Investors Should Put Nuveen Mortgage Opportunity Term Fund On Their Watch List

| About: Nuveen Mortgage (JLS)
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The purpose of this article is to highlight a potential buying opportunity in Nuveen Mortgage Opportunity Term Trust Common Fund (NYSE:JLS). Highlighted on Morningstar's website, Nuveen Mortgage Opportunity Term Trust Common Fund seeks total return through opportunistic investments in mortgage-backed securities (MBS).

JLS was brought to my attention when I was reviewing a comparable closed end fund (PIMCO's Global Government Common Fund (NYSE:RCS) over the weekend and once I reviewed the fund, I saw a potential buying opportunity that I wanted to highlight. Key finding: the fund has strayed far from its 3 year average discount to net asset value, which is what I will be addressing below (with some other data points about JLS).

Quote Snapshot

Market Cap: $377.2mil

Distribution Rate: 7.10%

Total Leverage Ratio: 26.04%

52 Week Range: $22.85 - 30.33

Premium/Discount: -9.80%

Current Market Price: $23.71

NAV: $26.32

Expense Ratio: 1.45%

Here's why should consider buying JLS:

  • Strategic Market Opportunity - The current fund discount is -9.80%, which to some investors isn't that compelling, however, this is about 8% less than the 3 year average discount to net asset value and this discount level is the furthest from its net asset value since 2010, which means there is definitely something incorrectly priced about the way this closed end fund is trading. Not only is there a potential 8% upside in price appreciation, but during the upside rise in price, investors are paid a 7.10% distribution per year, accounting for a conservative 15% total return for JLS (assuming dividends are not reinvested).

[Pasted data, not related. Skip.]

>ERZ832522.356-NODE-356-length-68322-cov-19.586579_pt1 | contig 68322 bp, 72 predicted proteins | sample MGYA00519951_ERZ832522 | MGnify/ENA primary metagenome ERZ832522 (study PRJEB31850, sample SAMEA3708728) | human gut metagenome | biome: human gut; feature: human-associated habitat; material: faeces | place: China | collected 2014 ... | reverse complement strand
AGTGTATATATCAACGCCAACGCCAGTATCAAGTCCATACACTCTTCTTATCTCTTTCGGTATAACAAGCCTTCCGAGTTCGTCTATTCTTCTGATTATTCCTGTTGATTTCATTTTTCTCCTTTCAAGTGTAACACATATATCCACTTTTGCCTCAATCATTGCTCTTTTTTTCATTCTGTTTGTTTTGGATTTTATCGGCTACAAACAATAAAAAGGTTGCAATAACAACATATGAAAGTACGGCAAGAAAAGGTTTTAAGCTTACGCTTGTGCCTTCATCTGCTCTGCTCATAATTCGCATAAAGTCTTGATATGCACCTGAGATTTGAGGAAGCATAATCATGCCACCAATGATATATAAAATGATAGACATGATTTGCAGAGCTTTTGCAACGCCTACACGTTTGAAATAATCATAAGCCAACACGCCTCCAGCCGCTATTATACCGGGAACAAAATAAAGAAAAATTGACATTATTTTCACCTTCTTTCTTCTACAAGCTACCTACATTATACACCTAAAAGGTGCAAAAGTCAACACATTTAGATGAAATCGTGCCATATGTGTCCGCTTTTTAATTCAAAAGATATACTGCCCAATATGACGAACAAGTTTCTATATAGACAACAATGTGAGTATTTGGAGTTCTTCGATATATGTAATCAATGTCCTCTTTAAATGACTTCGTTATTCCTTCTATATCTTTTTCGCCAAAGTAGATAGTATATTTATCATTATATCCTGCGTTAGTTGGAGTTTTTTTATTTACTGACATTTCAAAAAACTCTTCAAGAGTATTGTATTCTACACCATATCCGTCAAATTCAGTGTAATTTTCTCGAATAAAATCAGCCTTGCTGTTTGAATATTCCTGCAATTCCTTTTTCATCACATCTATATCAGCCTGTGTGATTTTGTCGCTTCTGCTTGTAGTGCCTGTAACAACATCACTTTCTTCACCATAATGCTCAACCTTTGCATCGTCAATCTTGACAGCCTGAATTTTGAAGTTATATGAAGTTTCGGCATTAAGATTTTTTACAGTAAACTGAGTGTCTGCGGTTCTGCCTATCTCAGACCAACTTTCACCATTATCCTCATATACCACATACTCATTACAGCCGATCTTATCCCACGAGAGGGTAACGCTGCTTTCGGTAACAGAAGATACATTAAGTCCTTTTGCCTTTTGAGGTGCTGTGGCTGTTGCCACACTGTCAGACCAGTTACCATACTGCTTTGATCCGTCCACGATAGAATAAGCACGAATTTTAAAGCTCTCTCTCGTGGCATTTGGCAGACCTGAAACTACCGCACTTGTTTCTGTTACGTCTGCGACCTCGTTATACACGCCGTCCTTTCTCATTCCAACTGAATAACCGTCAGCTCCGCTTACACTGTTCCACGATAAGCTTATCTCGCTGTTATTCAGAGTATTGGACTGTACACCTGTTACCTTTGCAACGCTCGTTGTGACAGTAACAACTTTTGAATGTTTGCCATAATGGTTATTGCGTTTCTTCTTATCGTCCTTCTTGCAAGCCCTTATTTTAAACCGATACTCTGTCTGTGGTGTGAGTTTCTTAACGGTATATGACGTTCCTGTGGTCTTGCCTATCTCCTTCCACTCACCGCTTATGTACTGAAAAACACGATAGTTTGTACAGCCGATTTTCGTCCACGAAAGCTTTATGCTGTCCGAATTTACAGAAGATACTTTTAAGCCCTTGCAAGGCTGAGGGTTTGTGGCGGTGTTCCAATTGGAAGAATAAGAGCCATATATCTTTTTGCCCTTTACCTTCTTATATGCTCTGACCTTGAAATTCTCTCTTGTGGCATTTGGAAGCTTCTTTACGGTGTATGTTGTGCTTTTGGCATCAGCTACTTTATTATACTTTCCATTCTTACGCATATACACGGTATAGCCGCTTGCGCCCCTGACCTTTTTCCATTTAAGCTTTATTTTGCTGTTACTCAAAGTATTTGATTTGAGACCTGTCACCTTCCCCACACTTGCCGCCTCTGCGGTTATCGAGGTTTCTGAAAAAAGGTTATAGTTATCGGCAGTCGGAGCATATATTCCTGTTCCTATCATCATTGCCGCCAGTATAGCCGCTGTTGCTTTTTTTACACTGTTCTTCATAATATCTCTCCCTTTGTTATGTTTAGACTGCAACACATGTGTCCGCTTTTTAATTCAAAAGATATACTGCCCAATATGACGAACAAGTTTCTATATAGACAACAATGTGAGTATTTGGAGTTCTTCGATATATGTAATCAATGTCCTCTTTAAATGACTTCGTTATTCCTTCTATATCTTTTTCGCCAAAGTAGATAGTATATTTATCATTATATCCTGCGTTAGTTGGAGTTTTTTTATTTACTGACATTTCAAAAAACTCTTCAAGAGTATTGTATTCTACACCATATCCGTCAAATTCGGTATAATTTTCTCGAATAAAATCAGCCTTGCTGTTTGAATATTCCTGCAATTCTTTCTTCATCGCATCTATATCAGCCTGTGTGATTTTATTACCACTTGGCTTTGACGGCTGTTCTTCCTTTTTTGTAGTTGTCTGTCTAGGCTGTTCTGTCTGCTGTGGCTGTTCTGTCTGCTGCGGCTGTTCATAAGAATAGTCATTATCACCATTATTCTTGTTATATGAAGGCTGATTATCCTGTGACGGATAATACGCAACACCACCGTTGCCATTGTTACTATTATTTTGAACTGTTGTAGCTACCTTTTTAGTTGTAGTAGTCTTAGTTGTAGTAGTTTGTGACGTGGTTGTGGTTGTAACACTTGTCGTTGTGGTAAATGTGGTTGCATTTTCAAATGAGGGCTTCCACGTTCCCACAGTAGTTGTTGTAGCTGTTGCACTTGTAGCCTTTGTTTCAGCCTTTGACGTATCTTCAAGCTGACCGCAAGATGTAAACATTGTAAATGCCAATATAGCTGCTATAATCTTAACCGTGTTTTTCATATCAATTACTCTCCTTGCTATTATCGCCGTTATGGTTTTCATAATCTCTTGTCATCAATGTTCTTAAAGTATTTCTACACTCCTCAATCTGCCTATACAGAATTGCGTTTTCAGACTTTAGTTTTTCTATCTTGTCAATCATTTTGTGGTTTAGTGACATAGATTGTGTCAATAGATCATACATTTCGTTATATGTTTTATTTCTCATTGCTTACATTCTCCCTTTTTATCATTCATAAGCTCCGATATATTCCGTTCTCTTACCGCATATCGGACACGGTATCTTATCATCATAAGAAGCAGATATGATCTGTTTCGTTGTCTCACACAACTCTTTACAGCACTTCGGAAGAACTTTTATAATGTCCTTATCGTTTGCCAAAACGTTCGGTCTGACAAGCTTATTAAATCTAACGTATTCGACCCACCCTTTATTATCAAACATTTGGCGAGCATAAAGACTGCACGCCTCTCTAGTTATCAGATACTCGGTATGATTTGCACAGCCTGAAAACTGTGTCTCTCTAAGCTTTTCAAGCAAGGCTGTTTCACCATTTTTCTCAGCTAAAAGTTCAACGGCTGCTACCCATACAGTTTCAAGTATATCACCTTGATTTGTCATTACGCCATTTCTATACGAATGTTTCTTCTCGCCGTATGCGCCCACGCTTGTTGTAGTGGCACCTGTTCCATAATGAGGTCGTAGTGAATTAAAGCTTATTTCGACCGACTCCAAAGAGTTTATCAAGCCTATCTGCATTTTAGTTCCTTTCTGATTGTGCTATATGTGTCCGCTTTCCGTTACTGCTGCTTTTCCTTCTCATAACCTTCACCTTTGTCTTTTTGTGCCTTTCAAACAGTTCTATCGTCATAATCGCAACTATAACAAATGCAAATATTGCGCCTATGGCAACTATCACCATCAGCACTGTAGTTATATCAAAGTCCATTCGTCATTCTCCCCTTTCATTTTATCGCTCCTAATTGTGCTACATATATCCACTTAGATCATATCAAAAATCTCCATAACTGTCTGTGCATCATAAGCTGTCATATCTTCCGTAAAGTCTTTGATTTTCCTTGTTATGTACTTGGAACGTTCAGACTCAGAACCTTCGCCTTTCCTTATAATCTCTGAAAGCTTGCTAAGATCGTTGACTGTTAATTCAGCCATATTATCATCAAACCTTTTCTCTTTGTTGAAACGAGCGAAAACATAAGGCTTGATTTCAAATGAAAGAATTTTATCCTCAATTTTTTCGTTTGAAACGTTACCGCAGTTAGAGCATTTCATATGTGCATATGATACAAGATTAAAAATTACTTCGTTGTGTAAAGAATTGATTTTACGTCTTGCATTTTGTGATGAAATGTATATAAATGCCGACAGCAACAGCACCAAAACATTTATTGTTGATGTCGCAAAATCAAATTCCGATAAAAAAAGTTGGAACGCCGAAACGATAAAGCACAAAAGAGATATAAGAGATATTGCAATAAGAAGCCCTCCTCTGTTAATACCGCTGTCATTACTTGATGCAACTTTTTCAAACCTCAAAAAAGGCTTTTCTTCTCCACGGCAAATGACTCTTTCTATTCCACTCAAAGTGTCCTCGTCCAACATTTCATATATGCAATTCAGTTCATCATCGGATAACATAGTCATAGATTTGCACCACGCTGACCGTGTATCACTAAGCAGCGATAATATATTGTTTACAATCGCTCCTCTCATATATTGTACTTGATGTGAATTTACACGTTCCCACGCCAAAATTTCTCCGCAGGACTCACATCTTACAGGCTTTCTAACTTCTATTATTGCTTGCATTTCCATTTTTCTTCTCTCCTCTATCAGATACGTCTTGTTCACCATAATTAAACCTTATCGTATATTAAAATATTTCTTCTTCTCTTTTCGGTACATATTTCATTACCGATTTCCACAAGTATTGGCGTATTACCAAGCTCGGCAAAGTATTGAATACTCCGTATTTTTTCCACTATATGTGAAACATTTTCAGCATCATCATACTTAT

• CEF Diversification (mainly away from Equity heavy portfolios) - JLS invests in a couple of investment instruments consisting of mainly Non-Agency Residential MBS, Agency MBS CMOs, and Commercial MBS, Asset - Backed, and Covered Bond securities (which explain the moderate distribution rate).
  • Reasonable Expense Ratio - 1.45% is about the average across the high yielding closed end fund industry and it makes sense relative to the market capitalization of the fund. I will note that this may actually be too high for a fund that is leveraged over 20% and investing in asset backed securities, since the fund maintenance should be relatively low when pricing in the longevity of the investments.
  • Distribution Rate and Frequency - With a distribution rate of 7.10%, every investor's portfolio could find this fund useful from a monthly distribution perspective. When doing the math, and even leveraging JLS in a personal portfolio, that 7% distribution rate could turn into 9% (or more, depending on the amount of leverage taken) as your dividends reinvest in the fund to yield higher returns every month (note: only leverage your personal account if you understand the fees/costs associated with leveraging a closed end fund in your brokerage account).
  • Distribution Composition - JLS's dividend distributions are made up of fund income and long-term capital gains, which follow the objective the fund markets to investors. When it comes to distributions, the first thing an investor should always scrutinize is the composition of the dividends to determine how sustainable certain investments may or can be for a long-term income portfolio. For funds like JLS, any Return of Capital (ROC) would bucket JLS into the "do not invest" bucket, since funds like JLS are not supposed to be distributing the funds they are supposed to be using to grow and distribute income distributions with. There are some funds that are solely ROC funds, however, JLS and other funds with similar strategies are not to be mistaken for those types of funds (a good example of an ROC distributing fund is ETV, where the ROC distributions are explained. Read that article here).